Sunny Linnebur, PharmD, Clinical Pharmacy Specialist at the University of Colorado Hospital Seniors Clinic, told Drug Topics that, while there were no surprises in this research, “these data are very important in quantifying the overall need for medication and financial assistance for older adults in the community. The high percentage of older adults who appear to need assistance with medications or finances over time underscores the need for detection of these difficulties and resources to provide assistance to the affected older adults.” Women may be at a higher risk of developing difficulties than men, Linnebur added.

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Nienke Bleijenberg, RN, PhD, lead author of the study, told Drug Topics that the study findings were “a bit worrisome. Are health-care professionals aware of these numbers and are there sufficient resources to help these elders?” she asked. “Early identification and being aware of the risk factors is very important for all disciplines,” she added.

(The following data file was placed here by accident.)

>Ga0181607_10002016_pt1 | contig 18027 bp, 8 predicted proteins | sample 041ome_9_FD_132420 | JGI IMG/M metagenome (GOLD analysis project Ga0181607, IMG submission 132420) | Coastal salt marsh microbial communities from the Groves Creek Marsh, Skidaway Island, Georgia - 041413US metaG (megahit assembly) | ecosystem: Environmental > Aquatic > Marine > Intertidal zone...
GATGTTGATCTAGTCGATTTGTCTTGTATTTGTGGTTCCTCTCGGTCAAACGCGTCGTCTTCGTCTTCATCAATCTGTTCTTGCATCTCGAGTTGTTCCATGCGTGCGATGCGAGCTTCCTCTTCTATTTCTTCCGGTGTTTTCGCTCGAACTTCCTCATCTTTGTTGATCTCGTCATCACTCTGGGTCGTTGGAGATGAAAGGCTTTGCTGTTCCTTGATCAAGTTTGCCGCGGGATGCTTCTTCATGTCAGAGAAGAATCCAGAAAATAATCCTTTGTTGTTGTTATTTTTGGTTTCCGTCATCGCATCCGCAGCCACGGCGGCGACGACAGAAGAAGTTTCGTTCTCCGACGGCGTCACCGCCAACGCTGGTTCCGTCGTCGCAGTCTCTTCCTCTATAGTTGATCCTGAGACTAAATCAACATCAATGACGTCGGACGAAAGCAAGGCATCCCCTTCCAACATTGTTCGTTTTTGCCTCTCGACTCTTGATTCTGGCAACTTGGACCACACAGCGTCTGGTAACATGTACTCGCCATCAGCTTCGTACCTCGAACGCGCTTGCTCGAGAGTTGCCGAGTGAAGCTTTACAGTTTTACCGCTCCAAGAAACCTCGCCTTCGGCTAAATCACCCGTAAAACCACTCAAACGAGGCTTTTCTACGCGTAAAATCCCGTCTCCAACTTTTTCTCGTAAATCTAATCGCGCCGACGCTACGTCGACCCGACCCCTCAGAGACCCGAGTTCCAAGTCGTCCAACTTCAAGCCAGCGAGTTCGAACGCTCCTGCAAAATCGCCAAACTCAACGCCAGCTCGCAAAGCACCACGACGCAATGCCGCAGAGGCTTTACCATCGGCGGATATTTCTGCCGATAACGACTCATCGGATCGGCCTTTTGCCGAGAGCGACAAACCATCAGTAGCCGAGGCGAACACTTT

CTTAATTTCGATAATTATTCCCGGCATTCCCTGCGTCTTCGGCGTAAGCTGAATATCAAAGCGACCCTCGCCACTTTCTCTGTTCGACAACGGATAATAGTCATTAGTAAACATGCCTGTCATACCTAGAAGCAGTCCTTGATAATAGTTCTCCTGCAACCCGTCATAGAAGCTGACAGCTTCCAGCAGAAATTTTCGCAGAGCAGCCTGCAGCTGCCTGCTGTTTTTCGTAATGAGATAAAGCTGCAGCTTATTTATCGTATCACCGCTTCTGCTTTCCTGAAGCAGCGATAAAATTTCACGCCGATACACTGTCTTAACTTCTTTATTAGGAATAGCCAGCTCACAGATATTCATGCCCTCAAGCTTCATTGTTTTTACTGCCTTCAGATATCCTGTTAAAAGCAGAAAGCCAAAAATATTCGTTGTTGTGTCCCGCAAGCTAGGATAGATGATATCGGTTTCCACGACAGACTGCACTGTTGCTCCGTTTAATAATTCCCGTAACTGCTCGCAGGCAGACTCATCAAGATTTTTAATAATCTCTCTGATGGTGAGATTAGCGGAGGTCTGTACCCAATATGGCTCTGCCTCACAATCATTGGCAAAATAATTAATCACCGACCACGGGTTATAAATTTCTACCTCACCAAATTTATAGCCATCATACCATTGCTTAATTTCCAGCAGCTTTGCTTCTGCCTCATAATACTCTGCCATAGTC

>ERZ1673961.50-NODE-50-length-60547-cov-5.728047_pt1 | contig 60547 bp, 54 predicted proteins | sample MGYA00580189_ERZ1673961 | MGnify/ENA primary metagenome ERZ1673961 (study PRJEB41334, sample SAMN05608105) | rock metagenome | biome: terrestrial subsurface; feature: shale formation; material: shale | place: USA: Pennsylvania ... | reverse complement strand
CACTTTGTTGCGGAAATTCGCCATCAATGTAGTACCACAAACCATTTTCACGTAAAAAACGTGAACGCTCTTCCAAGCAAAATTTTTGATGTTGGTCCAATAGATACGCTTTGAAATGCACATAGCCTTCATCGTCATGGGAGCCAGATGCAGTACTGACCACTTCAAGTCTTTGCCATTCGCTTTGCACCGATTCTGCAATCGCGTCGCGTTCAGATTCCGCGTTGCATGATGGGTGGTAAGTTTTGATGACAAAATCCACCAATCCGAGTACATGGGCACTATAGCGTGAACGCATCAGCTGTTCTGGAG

The report also noted that because these results are based on self-reporting by the participants, the actual incidence of difficulty in managing medications and finances is most likely to be even higher. “Protective efforts, such as early identification, awareness, and preventive interventions are needed, as well as policy, research, and funding initiatives to reduce the consequences and burden of these serious impairments,” the authors stated.

Up next: How the pharmacist can help

 

What you can do

Linnebur stressed that physicians and other caregivers often may not see nonadherence with a medication regimen, but “pharmacists can play a crucial role in detecting nonadherence,” an important part of treating elderly patients.

Chad Worz“Patients aren’t always forthcoming. They want to perform for their doctor, they want their doctor to think they know what they’re doing,” said Chad Worz, PharmD. Worz is the President of Medication Managers LLC, a company that works with elderly and developmentally challenged patients to improve medication therapy outcomes.

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Linnebur stressed the need for more direct questions. Pharmacists need to be asking their patients about reasons for nonadherence, she said. “Based upon the reasons, pharmacists should work with prescribers to offer strategies to improve adherence (e.g. pillboxes, alternative medications with less side effects, or lower cost),” she said. “If there are concerns about the patient’s abilities to manage medications on their own, these concerns should be passed on to the prescriber to initiate further workup and support.”